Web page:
Use a bit of lateral thinking!
The makers of Dairylea have launched new
Dairylea Dunk Pots as a great way for parents
to encourage children to increase their
Made with cheese and milk, with no artificial
colours, flavours or preservatives added,
Dairylea Dunk Pots are available nationwide
in major supermarkets.
DO YOU KNOW WHAT A MOONSQUIRTER IS?
Well how about Sunshine Drops, Light Sabres or Fairy
They certainly don't sound as magical when you call
them by their real names - sweetcorn, parsnips and mushrooms,
but these are the lengths that parents up and down the
country are going to in a bid to get their children
Ten Re-branded Vegetables
for Lego people
Parents are serving Sunshine Drops, Moonsquirters
and Miniature Trees in a bid to get kids eating veg
tops poll of least loved veg in the Midlands whilst
Broccoli is the biggest turn-off in London
One in five children in the North West blame school
dinners on their hatred of veg
come veg: one in three parents in the North East insist
their children stay at the table until they've eaten
all the veg, making them the strictest parents in
Fancy a bowl of moonsquirters and sunshine drops?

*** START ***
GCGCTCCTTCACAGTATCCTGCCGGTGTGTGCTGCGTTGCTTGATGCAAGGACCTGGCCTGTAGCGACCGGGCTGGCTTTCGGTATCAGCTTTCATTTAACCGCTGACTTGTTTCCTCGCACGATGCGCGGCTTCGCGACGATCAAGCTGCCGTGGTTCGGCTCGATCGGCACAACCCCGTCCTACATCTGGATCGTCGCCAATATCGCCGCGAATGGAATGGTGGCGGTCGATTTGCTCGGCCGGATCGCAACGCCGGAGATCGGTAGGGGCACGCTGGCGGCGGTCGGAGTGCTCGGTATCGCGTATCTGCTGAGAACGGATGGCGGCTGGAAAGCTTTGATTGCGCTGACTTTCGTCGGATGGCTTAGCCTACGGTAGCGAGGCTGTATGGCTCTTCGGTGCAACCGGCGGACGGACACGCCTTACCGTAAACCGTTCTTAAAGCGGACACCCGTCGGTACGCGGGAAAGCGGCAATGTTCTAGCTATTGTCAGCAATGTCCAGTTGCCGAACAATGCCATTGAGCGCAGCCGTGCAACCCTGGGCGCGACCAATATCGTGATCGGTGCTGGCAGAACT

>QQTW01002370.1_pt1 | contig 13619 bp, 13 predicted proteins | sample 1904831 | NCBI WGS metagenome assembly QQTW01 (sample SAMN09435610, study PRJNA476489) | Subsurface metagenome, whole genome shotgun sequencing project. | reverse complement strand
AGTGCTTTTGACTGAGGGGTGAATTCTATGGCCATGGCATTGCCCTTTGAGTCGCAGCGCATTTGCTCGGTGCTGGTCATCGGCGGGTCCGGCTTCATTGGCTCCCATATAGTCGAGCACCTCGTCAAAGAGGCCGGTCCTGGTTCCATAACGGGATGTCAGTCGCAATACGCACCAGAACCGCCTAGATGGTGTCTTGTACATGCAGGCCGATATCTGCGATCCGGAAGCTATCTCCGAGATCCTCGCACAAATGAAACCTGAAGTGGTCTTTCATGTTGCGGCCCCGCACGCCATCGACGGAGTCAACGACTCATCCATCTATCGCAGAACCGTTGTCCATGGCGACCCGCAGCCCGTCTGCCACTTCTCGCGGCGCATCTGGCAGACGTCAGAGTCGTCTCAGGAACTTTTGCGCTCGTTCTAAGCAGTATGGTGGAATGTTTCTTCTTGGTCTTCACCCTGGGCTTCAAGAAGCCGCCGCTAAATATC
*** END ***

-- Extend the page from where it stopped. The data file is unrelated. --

Parents in Northern Ireland top poll of vegetable
your greens to become a superhero: Half of parents
in Scotland tell kids their veg contains magic powers
Less than 1 in 3 parents in Yorkshire give children
veg as a snack or in their lunchbox everyday
Every parent knows that getting children to eat vegetables
can sometimes be challenging, however research suggests
parents are becoming increasingly imaginative - if not
always truthful - to tempt their Children to eat up.
So says the findings of a survey from the makers of
Dairylea Dunk Pots.
Over half of the parents questioned (52 per cent) have
claimed that every day veg contains magic powers or
super strength in a bid to get their children to eat
group of moonsquirters
hangiing out together
With 65 per cent of children turning up their noses
at vegetables because of their taste, texture or smell,
parents today have admitted to employing a wide range
of tactics to encourage them to eat their greens. 'Re-branding'
vegetables with far-fetched names is a common theme
with some of the imaginatively used pseudonyms including
mini footballs (sprouts), sunshine drops (sweet corn),
moonsquirters (tomatoes) and clouds (mashed potatoes).
Yet despite increased creativity in the home, less
than one in five (18 per cent) parents insist that their